Rikers Island theGrio.com
NEW YORK, NY - MARCH 31: People walk by a sign at the entrance to Rikers Island on March 31, 2017 in New York City. (Photo by Spencer Platt/Getty Images)

Mayor Bill de Blasio vowed to revamp the troubled Rikers Island prison complex and on Thursday the New York City Council approved a plan to do so.

READ MORE: NYC Mayor: $130M to revamp jails for mentally ill

In an effort to reduce the prison’s overcrowded population, in the next 10 years, Rikers will be closed and prisoners will be moved to new four smaller borough-based facilities spread across the city under the $9 billion proposal.

The plan released in 2017, involves building new state-of-the-art facilities in Lower Manhattan, the South Bronx, Downtown Brooklyn, and Kew Gardens, according to 6sqft.com reports.

“The vote occurs as Mayor de Blasio, Speaker Corey Johnson and Council leadership agree to a wide-range of investments tied to the closure of Rikers totaling $391 million dollars, including $126 million in previously planned investments and $265 million in new programming that will address the root causes of incarceration and help fundamentally reshape New York City’s criminal justice system going forward,” according to a statement from the New York City Council.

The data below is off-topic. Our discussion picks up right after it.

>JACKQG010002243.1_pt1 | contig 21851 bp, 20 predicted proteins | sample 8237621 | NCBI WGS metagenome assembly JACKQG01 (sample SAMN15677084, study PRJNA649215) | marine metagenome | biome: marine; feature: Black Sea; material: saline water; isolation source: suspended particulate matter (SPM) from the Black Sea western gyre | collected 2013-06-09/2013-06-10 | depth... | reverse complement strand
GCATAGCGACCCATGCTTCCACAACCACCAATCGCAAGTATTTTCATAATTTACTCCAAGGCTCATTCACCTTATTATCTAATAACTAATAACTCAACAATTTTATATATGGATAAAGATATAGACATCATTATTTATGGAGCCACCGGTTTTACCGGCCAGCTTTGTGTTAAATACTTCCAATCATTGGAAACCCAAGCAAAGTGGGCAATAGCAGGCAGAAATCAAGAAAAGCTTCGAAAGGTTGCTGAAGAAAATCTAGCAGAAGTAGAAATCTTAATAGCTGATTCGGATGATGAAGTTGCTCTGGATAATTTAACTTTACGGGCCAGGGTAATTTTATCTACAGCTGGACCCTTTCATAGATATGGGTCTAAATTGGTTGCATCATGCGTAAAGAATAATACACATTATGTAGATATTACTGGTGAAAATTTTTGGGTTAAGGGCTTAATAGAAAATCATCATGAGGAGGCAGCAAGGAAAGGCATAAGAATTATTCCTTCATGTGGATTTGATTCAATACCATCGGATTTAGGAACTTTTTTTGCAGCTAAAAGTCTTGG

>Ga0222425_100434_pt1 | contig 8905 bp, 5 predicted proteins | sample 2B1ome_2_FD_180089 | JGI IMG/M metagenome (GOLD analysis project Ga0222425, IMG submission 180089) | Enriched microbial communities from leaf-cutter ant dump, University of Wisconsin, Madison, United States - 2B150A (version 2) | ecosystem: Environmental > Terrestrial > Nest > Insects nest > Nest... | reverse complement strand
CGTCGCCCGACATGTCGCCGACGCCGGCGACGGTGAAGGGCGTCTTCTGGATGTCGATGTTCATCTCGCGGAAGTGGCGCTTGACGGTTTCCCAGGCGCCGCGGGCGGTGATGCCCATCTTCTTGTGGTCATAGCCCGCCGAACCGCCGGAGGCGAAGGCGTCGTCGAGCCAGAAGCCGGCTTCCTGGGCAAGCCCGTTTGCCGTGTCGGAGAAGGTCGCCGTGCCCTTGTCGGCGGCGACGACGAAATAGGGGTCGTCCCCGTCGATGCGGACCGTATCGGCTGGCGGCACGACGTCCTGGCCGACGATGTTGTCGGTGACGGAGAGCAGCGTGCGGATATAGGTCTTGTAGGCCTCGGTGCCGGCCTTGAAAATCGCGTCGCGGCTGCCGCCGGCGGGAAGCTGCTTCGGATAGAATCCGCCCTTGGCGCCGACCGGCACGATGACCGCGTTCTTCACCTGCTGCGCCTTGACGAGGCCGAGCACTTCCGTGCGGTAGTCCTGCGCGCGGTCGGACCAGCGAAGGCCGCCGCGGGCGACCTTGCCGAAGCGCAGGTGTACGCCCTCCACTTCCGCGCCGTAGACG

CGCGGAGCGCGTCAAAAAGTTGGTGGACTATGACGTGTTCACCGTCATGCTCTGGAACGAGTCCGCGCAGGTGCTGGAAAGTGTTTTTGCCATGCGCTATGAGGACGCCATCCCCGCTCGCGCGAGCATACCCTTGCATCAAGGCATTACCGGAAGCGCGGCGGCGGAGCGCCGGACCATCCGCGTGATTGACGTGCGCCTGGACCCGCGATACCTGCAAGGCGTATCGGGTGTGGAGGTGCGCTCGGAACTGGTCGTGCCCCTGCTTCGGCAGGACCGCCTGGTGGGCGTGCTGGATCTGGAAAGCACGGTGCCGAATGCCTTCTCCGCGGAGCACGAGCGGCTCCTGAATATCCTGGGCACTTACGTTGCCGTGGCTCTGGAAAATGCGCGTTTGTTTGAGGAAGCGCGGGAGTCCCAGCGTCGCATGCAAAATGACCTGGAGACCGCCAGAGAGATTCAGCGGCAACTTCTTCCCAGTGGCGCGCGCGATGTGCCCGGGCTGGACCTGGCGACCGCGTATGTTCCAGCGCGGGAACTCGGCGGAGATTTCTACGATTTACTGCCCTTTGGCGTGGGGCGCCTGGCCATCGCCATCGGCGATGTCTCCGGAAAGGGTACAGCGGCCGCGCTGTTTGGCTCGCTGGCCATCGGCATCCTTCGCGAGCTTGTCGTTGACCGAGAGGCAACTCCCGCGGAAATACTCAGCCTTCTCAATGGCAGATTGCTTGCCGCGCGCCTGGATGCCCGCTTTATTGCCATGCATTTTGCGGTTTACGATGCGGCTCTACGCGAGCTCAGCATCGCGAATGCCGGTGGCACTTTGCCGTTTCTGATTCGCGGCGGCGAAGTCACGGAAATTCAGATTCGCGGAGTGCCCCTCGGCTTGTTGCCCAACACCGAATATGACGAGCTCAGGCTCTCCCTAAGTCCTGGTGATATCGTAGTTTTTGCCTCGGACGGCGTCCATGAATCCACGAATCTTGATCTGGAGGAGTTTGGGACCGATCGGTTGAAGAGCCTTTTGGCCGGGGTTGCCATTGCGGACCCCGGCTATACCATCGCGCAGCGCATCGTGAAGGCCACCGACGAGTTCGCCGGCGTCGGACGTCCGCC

“When we pledged to close Riker’s Island, we made a promise to transform a broken criminal justice system and give back to the communities that have experienced the effects of mass incarceration firsthand, said Mayor de Blasio.

“By investing in neighborhoods and putting people on the path to success, we are making good and getting closer to a day where we’re the fairest, big city in America,” he stated.

Since 2014, the prison population at Rikers has steadily declined from 11,000 in 2014 to about 7,000 now. It is expected to be about 3,300 by 2026.

READ MORE: Mentally ill inmate died after 7 days in Rikers Island cell

“For far too long, this city’s answer to every societal problem was to throw people in jail. Because of that, we lost generations to mass incarceration, mostly young men of color,” said Council Speaker Corey Johnson

Ahead of the vote, Johnson lauded it as “one of the most significant votes in our careers.”

“We can’t undo all the mistakes of the past, but as a city we must do everything we can to move on from the failed policies of mass incarceration,” Johnson said. “We are on the cusp of a new and more humane era of our city.”